Al harbored a special feeling about Christmas – the magic of Christmas – especially when he was an adult with young children. I remember being with his family in Virginia Beach one Christmas Eve. After the children were sent to bed, the adults feverishly assembled a dollhouse and train set and wrapped last-minute stocking stuffers. Happily exhausted, we dropped into bed only to be awakened at 3 a.m. by the sound of sleigh bells. Al was on the roof jingling bells, signaling that Santa was in the ‘hood. And the next morning, proof of Santa’s visit was on display for all to see.
Summer vacations often found us driving north to Oregon to visit our grandparents. Both sets lived on farms. Orchards of cherry trees and a few filbert trees covered the hills of my mother’s parents’ farm outside Salem, Oregon. Eager to make a few pennies of our own, Al and I would join the hired hands, carefully picking Bing and other kinds of cherries – with the stems on -- filling one or more boxes over the course of a morning.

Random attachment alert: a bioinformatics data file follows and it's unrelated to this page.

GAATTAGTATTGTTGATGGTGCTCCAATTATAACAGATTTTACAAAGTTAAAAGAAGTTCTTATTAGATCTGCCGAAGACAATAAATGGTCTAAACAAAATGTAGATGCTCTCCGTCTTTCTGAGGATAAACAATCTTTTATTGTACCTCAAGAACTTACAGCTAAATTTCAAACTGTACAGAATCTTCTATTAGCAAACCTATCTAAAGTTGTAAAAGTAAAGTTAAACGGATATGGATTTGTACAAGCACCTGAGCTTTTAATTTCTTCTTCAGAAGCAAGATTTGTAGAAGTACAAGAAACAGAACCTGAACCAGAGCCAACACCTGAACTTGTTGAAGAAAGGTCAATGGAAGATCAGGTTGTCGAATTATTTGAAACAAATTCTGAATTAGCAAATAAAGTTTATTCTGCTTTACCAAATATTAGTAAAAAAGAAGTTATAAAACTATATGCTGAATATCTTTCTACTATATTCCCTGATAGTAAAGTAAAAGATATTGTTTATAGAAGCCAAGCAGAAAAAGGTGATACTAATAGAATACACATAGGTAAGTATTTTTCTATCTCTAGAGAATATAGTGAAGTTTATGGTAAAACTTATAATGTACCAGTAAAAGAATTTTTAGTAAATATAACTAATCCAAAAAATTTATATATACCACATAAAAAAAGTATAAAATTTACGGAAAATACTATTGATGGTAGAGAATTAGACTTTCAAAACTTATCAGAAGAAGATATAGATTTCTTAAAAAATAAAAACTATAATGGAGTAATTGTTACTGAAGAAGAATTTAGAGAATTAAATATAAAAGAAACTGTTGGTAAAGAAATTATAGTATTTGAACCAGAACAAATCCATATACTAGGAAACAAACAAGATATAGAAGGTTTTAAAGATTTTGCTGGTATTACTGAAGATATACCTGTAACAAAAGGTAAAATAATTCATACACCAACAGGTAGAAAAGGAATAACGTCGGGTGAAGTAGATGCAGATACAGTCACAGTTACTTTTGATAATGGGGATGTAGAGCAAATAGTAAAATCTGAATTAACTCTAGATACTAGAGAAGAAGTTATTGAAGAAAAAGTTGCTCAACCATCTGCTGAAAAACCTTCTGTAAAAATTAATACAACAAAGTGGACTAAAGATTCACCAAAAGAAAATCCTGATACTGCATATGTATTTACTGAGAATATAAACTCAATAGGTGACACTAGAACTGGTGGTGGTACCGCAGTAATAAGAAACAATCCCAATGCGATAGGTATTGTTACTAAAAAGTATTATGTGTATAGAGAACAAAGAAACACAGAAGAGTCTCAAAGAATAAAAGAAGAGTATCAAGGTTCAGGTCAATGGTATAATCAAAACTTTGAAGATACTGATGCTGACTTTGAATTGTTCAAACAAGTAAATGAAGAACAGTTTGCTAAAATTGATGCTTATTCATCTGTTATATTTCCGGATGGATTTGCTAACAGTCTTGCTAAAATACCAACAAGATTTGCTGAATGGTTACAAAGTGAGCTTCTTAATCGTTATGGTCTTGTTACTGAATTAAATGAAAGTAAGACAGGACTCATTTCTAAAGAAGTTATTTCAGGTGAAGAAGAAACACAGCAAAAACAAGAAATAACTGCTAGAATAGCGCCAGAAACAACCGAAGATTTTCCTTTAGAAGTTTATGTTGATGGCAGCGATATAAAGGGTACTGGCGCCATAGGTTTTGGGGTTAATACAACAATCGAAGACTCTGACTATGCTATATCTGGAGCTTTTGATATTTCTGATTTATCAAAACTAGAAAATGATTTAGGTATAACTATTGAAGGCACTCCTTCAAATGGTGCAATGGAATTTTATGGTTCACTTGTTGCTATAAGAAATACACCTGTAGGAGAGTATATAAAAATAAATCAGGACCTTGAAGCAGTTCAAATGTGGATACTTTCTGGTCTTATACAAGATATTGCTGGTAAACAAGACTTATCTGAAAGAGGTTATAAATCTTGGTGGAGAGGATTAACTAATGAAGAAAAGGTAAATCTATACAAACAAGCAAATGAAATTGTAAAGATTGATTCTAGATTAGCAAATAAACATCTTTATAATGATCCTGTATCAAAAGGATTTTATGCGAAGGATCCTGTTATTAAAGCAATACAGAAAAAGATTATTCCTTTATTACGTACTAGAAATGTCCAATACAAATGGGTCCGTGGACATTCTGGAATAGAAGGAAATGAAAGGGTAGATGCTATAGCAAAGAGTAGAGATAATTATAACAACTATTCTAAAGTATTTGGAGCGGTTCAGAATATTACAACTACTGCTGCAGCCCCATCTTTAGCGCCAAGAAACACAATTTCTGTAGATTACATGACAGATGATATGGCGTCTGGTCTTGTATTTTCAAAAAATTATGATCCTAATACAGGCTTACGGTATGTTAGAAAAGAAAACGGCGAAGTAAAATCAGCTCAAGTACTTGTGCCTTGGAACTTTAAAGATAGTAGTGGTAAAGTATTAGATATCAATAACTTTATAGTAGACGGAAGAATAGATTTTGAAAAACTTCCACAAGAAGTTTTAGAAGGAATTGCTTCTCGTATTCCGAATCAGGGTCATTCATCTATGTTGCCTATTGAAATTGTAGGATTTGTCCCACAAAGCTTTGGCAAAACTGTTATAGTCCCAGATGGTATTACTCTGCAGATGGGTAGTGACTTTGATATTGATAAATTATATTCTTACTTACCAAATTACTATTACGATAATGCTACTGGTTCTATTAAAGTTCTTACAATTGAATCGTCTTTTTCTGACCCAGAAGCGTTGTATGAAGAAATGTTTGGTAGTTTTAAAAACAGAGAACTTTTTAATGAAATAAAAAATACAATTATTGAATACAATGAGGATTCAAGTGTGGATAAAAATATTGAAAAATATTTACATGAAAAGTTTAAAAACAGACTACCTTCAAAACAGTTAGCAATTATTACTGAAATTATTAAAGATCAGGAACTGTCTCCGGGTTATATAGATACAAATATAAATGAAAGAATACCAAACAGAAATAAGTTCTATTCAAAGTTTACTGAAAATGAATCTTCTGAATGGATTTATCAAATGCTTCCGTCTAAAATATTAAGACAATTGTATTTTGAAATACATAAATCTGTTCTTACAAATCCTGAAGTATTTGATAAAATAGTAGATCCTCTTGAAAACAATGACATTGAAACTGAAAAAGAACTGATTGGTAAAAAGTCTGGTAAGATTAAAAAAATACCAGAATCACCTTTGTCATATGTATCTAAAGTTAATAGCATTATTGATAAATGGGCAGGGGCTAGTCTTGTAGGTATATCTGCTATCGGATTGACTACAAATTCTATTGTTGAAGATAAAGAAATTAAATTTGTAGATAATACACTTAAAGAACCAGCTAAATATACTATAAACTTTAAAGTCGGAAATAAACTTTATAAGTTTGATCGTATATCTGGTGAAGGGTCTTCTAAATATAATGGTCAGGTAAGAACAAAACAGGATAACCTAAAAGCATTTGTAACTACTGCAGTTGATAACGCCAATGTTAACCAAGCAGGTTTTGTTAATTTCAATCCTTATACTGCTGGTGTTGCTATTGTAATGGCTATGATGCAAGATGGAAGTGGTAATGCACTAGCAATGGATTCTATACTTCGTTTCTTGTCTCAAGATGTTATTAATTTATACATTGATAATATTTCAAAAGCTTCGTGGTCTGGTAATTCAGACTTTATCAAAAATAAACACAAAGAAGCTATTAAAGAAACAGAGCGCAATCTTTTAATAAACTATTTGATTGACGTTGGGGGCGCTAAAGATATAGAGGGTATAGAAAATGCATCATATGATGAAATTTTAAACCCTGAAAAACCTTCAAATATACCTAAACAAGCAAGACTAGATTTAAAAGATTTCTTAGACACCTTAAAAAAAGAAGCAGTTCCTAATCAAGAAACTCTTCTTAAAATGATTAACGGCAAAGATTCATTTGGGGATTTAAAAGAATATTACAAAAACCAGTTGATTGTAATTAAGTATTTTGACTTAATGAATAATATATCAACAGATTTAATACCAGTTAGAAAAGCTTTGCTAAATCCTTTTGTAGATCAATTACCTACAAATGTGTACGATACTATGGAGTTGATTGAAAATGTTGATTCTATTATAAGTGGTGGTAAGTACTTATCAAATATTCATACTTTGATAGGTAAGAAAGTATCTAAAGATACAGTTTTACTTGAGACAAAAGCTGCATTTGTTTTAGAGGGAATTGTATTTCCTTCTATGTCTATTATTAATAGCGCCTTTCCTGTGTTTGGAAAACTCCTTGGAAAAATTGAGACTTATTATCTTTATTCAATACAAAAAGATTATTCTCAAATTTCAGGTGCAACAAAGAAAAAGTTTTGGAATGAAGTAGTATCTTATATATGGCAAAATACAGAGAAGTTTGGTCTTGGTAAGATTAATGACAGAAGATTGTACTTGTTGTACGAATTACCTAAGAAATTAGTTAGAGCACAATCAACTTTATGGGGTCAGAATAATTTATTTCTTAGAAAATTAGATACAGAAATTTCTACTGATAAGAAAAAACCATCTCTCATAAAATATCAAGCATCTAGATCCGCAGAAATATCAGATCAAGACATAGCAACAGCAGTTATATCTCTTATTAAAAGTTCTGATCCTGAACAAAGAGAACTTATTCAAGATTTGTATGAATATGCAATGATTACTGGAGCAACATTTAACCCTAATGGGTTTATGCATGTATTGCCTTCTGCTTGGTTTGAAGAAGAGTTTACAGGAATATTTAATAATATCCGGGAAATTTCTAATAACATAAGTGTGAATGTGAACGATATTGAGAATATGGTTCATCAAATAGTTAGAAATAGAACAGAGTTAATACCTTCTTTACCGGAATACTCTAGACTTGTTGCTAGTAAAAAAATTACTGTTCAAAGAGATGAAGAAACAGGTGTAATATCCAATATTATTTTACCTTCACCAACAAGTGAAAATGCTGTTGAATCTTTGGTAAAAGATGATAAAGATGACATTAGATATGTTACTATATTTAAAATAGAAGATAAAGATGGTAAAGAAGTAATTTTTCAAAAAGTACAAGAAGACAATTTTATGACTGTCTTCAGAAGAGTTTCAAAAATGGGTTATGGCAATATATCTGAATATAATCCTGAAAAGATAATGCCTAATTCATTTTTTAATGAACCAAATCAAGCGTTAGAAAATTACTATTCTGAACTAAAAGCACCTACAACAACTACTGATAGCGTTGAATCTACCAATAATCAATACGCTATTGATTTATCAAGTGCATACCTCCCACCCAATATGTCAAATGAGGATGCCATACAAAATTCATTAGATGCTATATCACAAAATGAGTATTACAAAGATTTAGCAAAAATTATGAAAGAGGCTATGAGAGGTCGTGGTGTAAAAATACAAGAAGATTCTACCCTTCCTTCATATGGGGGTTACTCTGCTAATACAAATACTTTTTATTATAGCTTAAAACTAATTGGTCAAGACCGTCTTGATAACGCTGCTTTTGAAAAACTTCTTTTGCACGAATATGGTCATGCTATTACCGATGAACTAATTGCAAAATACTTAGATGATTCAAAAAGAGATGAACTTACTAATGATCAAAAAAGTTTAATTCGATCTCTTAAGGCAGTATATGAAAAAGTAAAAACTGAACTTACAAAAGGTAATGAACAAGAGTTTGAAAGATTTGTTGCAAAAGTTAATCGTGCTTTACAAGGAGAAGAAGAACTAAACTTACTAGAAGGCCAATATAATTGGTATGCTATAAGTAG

We usually visited my father’s parents in Mist, Oregon – on the Nehalem River -- during hay-baling season. Al and I were too young to bale hay but not too young to wander down to the creek that ran behind the cow pasture where we’d catch crayfish. After delivering a catch to our grandmother, we’d walk about a mile to the General Store to stock up on black licorice. Until the General Store burned to the ground about ten years ago, it was the oldest continuously running business in the state of Oregon. Memories of those days with my brother -- catching crayfish, collecting eggs from under the hens in the henhouse, picking wild blackberries, hovering nearby while our father milked a cow, squirting sudsy warm milk into our hand-held cups, and playing hide-and-seek among the bales of hay in the barn – feel still-fresh. It was a simpler time, no electronic distractions.